We stopped in the middle of a walkway at an unmarked door. Abdul unlocked it and disappeared with our luggage. A woman, decked out in linen and pearls, greets us with a British accent. Beryl and her twin sister renovated the once ruin into the current riad. “It’s like you’ve stepped back in time,” she says of Marrakech. The words that I was trying to find about the past hour, and as we’d soon find out – the next seven days, of our lives.
A tour of the courtyard, which riads are traditionally centered around, showed us a wading pool and personal hammam. We were served mint tea and homemade cakes while she laid out the area on a map, which was more generalizations and essentially a, ‘good luck, you’ll need it.’ She explained quickly that the way to the riad is through the way you just came, stay on the main road. Nervous laughs, hoping the other paid any attention along the way. Thankfully, we were given a cell phone, if for just peace of mind reasons. “If all else fails, just give the phone to a nice local and we’ll come find you.” The tour ended at our bedroom, beautifully furnished and overlooking the courtyard.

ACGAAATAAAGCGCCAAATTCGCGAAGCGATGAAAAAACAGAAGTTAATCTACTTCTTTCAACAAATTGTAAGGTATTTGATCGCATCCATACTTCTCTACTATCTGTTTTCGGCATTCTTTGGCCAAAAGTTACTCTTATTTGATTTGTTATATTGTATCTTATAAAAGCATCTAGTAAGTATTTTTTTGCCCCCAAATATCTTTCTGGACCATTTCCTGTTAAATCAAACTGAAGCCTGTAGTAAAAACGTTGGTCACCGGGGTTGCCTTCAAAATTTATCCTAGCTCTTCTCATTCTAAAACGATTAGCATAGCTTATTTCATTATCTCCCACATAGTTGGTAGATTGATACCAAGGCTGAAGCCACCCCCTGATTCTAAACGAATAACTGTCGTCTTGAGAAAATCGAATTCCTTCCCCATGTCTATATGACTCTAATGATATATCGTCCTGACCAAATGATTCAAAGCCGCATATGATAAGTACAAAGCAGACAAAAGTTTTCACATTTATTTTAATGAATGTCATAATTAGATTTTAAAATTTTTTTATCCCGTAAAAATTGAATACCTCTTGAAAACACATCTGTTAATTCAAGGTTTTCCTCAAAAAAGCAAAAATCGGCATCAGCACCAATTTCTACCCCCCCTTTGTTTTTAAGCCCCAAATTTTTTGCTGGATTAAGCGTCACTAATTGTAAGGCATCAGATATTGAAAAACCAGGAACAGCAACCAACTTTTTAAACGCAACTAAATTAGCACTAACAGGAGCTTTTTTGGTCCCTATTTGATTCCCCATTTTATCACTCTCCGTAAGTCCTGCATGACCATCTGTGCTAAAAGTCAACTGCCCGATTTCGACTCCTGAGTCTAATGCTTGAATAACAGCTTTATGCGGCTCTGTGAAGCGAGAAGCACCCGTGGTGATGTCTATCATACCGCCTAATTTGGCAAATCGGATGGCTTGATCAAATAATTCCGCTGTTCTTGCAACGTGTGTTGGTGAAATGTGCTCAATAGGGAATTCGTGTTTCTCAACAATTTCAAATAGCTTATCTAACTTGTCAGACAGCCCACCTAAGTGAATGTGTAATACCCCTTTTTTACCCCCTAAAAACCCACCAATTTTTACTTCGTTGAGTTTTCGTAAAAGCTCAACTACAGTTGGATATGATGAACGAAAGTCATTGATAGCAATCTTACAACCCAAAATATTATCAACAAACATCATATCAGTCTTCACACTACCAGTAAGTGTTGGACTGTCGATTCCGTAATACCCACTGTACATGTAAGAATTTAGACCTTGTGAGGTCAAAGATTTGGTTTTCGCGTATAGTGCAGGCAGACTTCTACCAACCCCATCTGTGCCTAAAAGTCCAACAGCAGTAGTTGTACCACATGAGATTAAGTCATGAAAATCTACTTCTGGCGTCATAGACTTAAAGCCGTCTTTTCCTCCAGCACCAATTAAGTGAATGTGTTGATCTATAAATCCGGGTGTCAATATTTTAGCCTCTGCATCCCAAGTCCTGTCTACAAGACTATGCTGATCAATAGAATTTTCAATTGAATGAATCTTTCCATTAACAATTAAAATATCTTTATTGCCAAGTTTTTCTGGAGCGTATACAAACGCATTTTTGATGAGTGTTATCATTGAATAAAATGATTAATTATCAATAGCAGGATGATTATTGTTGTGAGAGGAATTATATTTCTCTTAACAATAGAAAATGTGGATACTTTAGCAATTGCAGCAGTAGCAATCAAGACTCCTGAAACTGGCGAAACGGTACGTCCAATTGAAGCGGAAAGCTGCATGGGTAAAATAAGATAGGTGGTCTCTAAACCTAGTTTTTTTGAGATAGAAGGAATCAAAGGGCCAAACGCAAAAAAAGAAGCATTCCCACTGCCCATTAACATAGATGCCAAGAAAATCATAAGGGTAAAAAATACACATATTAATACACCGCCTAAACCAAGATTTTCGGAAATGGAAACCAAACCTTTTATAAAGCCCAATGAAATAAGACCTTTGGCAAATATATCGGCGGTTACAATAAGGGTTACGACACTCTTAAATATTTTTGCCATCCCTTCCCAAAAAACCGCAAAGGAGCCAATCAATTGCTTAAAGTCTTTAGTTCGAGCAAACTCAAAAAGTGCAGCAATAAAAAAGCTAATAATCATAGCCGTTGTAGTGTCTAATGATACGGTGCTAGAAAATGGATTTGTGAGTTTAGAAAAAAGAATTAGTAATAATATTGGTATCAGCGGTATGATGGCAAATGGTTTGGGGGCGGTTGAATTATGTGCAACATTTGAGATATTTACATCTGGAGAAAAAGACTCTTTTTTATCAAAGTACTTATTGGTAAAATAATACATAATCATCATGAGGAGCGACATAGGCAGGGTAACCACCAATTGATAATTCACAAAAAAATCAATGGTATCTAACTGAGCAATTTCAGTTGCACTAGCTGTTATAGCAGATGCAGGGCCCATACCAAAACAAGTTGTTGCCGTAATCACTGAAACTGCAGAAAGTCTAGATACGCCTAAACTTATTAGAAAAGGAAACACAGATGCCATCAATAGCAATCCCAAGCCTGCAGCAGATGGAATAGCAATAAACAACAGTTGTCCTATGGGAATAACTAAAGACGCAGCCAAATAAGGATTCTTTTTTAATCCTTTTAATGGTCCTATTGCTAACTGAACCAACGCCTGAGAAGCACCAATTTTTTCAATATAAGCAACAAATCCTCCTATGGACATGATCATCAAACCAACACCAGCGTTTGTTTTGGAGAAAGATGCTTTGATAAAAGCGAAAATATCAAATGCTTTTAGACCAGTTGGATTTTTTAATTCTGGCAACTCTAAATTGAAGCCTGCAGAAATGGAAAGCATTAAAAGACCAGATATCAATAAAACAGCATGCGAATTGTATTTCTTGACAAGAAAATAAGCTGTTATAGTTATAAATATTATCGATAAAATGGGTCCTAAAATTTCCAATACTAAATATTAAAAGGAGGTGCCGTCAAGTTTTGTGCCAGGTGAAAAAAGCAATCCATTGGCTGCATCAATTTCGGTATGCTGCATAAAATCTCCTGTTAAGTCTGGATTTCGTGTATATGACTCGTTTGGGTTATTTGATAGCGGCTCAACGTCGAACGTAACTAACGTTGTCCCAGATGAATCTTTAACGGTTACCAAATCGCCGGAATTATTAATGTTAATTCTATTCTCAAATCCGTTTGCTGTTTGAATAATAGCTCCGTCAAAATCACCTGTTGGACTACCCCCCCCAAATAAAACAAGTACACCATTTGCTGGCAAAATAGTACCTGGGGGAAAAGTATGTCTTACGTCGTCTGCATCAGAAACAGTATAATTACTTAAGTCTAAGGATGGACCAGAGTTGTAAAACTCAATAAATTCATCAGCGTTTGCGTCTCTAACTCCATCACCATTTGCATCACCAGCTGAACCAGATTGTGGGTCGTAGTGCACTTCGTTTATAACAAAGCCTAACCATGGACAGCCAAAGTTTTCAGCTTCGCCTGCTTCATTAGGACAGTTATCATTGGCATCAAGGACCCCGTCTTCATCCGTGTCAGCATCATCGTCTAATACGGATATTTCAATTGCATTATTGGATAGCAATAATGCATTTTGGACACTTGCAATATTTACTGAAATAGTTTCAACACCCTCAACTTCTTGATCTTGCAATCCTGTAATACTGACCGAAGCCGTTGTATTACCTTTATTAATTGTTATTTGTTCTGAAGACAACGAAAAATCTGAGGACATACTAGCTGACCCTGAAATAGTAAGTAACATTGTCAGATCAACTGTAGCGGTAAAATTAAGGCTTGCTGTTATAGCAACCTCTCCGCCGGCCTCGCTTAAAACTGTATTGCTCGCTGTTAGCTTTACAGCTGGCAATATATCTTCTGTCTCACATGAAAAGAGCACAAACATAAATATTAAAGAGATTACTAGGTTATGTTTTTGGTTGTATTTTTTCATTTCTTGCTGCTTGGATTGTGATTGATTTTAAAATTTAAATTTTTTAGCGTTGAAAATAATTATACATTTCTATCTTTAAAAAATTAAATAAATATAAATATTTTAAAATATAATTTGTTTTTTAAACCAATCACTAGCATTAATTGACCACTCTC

It was two a.m. before our eyes closed for the night.
The next morning, we had a wake up call for our camel trek up to the High Atlas Mountains.
That was after the first wake up call at four in the morning. The Call to Prayer is a hauntingly beautiful sound. But in the middle of the night, in a foreign country, it is rather spooky until you gather your thoughts enough and reach for your phone to see that it was the first of the five daily prayer hours. Maybe we should have researched what we were listening for beforehand.
Within the city of Marrakech lies the medina, its own fortified city. The medina walls are made of the most beautiful shades of red clay, clearly giving way to its nickname, the red city.